Standards of Care

Welcome to Memory Care Support’s first newsletter!

As I write this, I can think back to my first job caring for older adults as a 16 year old high schooler working in the nursing home which was the  local residential setting for people affected by dementia.  I had known I wanted to study nursing since a very young age and I was excited to have my first paying job in the healthcare field – never mind that it was helping in the kitchen, not taking care of patients….I’d show up after school at 3:30 p.m., help to finish the dinner meal and take the plated food to the dining area.  Dinner was served by 4:30 and finished by 5 p.m.  After dinner, I was instructed to walk the halls and start getting the patients back to their rooms and ready for bed. By the time I left work at 7 p.m., most residents were in their beds, lights out.
The memory of some of those patients from long ago still remains with me – the unshaven man in his wheelchair, dirty teeth and nails, glassily looking at his plate of food, not eating anything; the woman who tried to talk to every person walking by “Can you help me? Can you help me?”; the woman asleep on the sofa, clutching  a rag doll.  The setting was depressing with no dignity or joy.
Patient/resident care has come a long way since those many years ago. The buildings are nicer, the lights are brighter, and the rooms smell cleaner.   Many of these smaller, dark and dirty nursing homes have closed, giving way to new construction and beautiful new buildings. The Assisted living industry is growing rapidly and is another choice from nursing homes for people to receive residential care.  While progress has been made in constructing new physical environments, there are still opportunities for improvement in setting standards of care for people affected by dementia.
This month ALFA,  the largest trade organization for Assisted Living, announced at their national conference that setting standards for dementia care is a critical issue for their organization.  It’s a credit to ALFA that they are making standards of dementia care a priority for their assisted living members.
Providing compassionate and life-affirming care for people living with dementia is complex.  The pervasive culture of “person-centeredness”, providing care that is individualized and respects the “whole” person, needs 3 things: passionate leadership, adequate staff training and engagements that are stimulating and interactive.  This type of care is not easy to deliver.  ALFA’s focus on setting standards for dementia care will provide the “top down” support for dementia care operators to assess their programs and improve as needed.

Consumers, such as customers shopping for senior housing, may assume there are already standards in place for dementia care. Almost every Assisted Living sells itself as providing “memory care” for their residents.  Unfortunately, not every Assisted Living community has done its “homework” and prepared a safe and life-affirming environment for their residents affected by dementia.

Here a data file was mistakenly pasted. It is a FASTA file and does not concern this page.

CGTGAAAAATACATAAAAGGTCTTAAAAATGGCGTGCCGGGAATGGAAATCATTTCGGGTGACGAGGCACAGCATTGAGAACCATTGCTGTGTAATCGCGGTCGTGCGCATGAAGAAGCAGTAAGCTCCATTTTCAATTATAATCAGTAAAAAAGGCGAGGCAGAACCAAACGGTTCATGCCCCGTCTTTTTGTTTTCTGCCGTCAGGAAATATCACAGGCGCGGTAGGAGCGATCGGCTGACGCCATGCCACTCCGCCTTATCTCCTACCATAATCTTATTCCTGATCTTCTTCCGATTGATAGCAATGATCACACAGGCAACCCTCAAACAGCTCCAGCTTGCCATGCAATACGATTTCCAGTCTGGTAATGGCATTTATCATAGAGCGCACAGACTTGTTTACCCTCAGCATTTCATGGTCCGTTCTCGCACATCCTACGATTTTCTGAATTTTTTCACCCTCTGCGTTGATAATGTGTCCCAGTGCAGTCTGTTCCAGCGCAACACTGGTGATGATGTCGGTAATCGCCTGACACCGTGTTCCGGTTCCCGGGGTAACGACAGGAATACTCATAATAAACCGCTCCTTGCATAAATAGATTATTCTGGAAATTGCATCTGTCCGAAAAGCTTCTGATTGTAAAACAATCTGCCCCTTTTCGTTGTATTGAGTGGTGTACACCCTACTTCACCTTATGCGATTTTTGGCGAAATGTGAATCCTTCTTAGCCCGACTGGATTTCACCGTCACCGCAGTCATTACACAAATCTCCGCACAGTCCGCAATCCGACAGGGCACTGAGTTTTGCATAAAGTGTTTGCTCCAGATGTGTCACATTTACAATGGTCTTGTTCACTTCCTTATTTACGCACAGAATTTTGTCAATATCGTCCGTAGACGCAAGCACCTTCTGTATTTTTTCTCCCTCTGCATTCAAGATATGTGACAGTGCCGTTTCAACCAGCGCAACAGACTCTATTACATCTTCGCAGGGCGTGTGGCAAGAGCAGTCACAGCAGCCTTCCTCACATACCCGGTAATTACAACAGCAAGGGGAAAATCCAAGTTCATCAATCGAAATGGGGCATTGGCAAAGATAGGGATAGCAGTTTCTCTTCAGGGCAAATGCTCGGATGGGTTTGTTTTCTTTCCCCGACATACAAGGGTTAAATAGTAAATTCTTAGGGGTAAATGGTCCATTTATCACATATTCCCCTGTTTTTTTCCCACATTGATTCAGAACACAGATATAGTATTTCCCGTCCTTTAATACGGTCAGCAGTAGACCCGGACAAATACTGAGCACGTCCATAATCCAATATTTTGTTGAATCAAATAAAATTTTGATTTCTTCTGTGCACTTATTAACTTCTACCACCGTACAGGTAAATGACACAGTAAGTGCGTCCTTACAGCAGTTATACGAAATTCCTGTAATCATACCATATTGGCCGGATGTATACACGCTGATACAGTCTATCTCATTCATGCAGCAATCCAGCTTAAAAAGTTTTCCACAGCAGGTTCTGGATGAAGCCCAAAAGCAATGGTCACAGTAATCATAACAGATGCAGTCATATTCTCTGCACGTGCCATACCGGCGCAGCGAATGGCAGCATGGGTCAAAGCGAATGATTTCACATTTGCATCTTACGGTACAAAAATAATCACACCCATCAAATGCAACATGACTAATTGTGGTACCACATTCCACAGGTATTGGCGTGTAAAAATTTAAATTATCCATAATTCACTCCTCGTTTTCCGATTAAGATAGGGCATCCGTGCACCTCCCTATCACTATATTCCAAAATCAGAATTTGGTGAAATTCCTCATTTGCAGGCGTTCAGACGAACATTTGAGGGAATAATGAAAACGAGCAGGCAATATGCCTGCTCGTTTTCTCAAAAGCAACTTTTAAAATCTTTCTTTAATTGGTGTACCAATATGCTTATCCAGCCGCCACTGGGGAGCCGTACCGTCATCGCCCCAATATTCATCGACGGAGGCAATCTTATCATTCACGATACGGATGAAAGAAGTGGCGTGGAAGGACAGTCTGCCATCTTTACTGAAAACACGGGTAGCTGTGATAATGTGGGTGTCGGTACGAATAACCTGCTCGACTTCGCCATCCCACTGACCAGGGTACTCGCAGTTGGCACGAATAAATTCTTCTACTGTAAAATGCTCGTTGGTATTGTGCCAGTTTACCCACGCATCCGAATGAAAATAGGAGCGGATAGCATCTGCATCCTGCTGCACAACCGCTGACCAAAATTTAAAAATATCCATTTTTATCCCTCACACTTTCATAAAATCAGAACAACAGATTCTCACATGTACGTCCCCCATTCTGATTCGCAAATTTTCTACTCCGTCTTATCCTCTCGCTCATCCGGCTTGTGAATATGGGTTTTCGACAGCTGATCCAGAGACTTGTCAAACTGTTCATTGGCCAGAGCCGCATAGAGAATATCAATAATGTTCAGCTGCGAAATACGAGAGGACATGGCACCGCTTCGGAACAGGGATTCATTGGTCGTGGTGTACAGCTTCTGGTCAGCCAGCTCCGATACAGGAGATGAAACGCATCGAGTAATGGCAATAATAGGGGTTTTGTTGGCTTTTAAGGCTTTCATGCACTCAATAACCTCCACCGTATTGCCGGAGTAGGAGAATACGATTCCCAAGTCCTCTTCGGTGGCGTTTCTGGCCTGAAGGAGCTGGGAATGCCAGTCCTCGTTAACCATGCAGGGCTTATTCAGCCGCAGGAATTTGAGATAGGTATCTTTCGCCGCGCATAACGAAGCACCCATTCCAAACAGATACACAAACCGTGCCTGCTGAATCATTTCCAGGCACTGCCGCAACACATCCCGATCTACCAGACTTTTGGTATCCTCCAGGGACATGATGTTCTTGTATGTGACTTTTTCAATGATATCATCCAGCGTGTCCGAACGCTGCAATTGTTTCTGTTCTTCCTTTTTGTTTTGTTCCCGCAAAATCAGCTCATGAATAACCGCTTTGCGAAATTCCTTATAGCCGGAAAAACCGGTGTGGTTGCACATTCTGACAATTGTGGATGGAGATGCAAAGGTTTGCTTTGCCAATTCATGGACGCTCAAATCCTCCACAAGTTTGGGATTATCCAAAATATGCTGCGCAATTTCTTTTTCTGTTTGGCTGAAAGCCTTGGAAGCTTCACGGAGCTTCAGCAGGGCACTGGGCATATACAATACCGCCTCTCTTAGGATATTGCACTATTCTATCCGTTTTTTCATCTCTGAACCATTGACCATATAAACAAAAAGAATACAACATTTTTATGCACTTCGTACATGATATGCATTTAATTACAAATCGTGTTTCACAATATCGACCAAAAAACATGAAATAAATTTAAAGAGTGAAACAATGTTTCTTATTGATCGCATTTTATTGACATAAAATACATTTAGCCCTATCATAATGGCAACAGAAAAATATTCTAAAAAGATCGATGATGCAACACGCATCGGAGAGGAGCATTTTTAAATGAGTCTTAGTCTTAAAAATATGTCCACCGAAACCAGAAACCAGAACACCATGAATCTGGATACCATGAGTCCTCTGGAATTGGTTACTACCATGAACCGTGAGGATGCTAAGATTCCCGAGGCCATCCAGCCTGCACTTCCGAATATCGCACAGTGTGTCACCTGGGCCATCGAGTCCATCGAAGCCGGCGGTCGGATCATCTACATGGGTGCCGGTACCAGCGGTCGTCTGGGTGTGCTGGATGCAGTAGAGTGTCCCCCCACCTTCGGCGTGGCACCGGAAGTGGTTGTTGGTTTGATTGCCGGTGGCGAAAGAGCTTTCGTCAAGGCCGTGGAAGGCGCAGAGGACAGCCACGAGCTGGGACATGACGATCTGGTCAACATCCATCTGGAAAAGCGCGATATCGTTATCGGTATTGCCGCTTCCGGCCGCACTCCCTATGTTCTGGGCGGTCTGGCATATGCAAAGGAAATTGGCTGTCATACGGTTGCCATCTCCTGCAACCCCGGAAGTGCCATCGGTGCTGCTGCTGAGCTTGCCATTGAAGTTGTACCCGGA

Do you work in assisted living helping to care for people living with dementia?  What is your team’s plan to provide the best person-centered care? 

Are you a consumer shopping for memory care for a loved one?  Look for the assisted living community where you feel welcome, where the residents are busy and engaged, where you can feel the joy of “life” all around you.  

If you work in Assisted Living and would like to learn more about improving care for your residents affected by dementia or you are searching for excellent care for a loved one, contact Anne for a free consultation.

Anne Ellett, N.P., M.S.N.
AANC Certified Gerontological Nurse
Founder, Executive Director - Memory Care Support
Ph. 949 933-6201

Anne Ellett

Dementia Care Specialist | AANC Certified Gerontological Nurse
Founder, Executive Director
Memory Care Support
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Saturday June 13th
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Recommended Book

Patchwork Planet
This novel by Pulitzer Prize-winning novelist Anne Tyler was published in 1998 – I just reread for the second time and remembered why I’d kept it on my bookshelf. Barnaby, the sweet and quirky young man, who still has some growing-up to do, has a long list of older customers he assists with their daily tasks around the house.  It is Tyler’s descriptions of Barnaby’s relationships with his elderly clients and the peek into their daily lives that is so unique.  Seldom do we read such compassionate and telling descriptions of older people.
What's Going On?

Pioneer Network National Conference
Aug. 3-6, 2015 Chicago, Illinois Pioneer Network advocates for elders across the spectrum of living options and is working towards a culture of aging that supports the care of elders in settings where individual voices are heard and individual choices are respected

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